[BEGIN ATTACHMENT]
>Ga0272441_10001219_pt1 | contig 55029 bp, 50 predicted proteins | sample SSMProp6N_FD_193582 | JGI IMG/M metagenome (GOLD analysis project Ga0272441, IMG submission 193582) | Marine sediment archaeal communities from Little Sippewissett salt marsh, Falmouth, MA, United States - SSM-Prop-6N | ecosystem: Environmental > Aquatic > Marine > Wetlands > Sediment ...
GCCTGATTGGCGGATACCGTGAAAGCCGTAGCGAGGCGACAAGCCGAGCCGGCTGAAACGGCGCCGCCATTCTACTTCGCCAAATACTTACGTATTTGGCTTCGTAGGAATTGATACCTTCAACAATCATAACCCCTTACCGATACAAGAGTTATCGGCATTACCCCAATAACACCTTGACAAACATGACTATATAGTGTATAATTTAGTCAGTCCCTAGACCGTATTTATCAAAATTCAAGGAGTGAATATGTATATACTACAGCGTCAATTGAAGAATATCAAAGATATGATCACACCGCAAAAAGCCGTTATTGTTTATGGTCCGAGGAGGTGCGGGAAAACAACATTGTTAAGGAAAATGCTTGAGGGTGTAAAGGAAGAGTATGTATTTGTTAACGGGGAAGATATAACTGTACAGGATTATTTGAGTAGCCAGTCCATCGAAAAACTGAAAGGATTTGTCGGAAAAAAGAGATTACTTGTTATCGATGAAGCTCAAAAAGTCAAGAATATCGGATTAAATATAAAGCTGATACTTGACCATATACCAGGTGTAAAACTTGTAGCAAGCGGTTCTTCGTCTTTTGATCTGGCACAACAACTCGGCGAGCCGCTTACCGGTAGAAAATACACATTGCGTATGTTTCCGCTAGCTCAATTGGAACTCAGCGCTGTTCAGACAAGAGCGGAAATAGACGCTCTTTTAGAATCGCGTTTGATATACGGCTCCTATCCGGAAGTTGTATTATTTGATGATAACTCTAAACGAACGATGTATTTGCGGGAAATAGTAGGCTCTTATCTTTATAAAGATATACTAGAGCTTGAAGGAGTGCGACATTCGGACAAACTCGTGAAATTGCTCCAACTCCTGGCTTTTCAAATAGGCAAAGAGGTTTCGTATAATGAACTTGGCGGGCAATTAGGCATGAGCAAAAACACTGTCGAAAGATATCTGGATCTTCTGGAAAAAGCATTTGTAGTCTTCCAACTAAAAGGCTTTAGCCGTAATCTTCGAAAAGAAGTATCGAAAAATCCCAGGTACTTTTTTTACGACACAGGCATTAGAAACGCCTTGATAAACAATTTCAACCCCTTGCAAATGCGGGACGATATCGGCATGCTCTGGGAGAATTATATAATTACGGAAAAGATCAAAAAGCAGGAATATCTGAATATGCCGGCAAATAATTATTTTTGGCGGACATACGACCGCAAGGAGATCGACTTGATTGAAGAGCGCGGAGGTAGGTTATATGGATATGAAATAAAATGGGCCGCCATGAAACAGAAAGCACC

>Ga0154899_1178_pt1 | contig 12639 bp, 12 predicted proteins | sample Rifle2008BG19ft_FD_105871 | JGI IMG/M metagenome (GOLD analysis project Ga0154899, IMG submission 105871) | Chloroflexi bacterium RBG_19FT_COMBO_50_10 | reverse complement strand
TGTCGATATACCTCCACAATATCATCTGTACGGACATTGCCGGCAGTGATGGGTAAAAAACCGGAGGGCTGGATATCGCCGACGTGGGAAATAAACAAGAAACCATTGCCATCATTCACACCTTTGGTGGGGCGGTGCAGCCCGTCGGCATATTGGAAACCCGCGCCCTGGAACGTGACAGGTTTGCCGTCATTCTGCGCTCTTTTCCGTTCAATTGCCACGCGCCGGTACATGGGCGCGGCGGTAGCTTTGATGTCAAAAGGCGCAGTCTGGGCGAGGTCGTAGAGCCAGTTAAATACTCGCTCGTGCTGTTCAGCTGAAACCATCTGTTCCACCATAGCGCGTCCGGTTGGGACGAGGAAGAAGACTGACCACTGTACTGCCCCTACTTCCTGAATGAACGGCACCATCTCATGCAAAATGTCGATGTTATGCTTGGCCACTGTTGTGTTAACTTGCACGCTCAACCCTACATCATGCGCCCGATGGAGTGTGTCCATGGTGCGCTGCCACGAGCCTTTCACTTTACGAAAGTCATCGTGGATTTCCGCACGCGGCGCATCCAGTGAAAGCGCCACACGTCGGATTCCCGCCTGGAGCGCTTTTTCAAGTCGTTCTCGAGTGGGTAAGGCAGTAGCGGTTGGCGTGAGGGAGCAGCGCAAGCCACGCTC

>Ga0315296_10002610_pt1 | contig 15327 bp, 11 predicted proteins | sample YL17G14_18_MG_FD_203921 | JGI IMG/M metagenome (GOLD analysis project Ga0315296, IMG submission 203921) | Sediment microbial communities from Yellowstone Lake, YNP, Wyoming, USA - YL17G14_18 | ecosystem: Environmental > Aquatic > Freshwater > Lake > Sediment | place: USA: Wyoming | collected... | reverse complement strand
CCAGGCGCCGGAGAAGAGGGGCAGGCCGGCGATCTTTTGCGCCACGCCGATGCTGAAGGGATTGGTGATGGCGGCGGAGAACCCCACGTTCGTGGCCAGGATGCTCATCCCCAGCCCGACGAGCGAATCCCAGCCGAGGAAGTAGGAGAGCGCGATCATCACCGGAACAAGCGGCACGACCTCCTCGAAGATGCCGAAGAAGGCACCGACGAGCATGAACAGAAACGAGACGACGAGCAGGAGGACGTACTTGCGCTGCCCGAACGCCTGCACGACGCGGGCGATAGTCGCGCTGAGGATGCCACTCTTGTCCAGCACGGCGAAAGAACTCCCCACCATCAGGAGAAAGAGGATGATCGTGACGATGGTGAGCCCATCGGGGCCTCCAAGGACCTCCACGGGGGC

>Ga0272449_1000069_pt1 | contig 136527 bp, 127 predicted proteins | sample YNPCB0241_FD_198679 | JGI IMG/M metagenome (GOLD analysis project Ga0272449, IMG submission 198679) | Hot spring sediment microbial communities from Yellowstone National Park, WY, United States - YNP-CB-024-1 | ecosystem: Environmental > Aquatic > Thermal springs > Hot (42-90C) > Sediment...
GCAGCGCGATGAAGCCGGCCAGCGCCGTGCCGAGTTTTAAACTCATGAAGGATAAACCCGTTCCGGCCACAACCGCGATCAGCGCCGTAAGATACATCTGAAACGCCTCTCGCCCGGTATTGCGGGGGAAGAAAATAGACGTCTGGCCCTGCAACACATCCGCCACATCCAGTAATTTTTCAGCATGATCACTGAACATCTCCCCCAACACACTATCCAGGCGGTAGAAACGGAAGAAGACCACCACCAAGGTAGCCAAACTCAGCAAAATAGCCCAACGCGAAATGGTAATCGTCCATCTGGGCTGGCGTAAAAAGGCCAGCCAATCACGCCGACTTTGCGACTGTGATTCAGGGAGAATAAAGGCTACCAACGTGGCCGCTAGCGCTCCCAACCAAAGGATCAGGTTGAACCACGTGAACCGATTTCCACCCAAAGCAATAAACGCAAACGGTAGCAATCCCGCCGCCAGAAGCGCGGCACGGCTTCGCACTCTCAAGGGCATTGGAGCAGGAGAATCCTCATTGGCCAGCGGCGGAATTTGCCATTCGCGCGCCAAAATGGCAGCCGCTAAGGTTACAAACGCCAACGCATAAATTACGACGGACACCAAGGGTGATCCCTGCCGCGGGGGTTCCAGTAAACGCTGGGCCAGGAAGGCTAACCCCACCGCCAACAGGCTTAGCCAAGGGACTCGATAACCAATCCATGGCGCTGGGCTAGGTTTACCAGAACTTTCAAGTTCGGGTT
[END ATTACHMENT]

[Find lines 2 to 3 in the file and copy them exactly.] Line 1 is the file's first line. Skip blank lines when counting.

GCCTGATTGGCGGATACCGTGAAAGCCGTAGCGAGGCGACAAGCCGAGCCGGCTGAAACGGCGCCGCCATTCTACTTCGCCAAATACTTACGTATTTGGCTTCGTAGGAATTGATACCTTCAACAATCATAACCCCTTACCGATACAAGAGTTATCGGCATTACCCCAATAACACCTTGACAAACATGACTATATAGTGTATAATTTAGTCAGTCCCTAGACCGTATTTATCAAAATTCAAGGAGTGAATATGTATATACTACAGCGTCAATTGAAGAATATCAAAGATATGATCACACCGCAAAAAGCCGTTATTGTTTATGGTCCGAGGAGGTGCGGGAAAACAACATTGTTAAGGAAAATGCTTGAGGGTGTAAAGGAAGAGTATGTATTTGTTAACGGGGAAGATATAACTGTACAGGATTATTTGAGTAGCCAGTCCATCGAAAAACTGAAAGGATTTGTCGGAAAAAAGAGATTACTTGTTATCGATGAAGCTCAAAAAGTCAAGAATATCGGATTAAATATAAAGCTGATACTTGACCATATACCAGGTGTAAAACTTGTAGCAAGCGGTTCTTCGTCTTTTGATCTGGCACAACAACTCGGCGAGCCGCTTACCGGTAGAAAATACACATTGCGTATGTTTCCGCTAGCTCAATTGGAACTCAGCGCTGTTCAGACAAGAGCGGAAATAGACGCTCTTTTAGAATCGCGTTTGATATACGGCTCCTATCCGGAAGTTGTATTATTTGATGATAACTCTAAACGAACGATGTATTTGCGGGAAATAGTAGGCTCTTATCTTTATAAAGATATACTAGAGCTTGAAGGAGTGCGACATTCGGACAAACTCGTGAAATTGCTCCAACTCCTGGCTTTTCAAATAGGCAAAGAGGTTTCGTATAATGAACTTGGCGGGCAATTAGGCATGAGCAAAAACACTGTCGAAAGATATCTGGATCTTCTGGAAAAAGCATTTGTAGTCTTCCAACTAAAAGGCTTTAGCCGTAATCTTCGAAAAGAAGTATCGAAAAATCCCAGGTACTTTTTTTACGACACAGGCATTAGAAACGCCTTGATAAACAATTTCAACCCCTTGCAAATGCGGGACGATATCGGCATGCTCTGGGAGAATTATATAATTACGGAAAAGATCAAAAAGCAGGAATATCTGAATATGCCGGCAAATAATTATTTTTGGCGGACATACGACCGCAAGGAGATCGACTTGATTGAAGAGCGCGGAGGTAGGTTATATGGATATGAAATAAAATGGGCCGCCATGAAACAGAAAGCACC

>Ga0154899_1178_pt1 | contig 12639 bp, 12 predicted proteins | sample Rifle2008BG19ft_FD_105871 | JGI IMG/M metagenome (GOLD analysis project Ga0154899, IMG submission 105871) | Chloroflexi bacterium RBG_19FT_COMBO_50_10 | reverse complement strand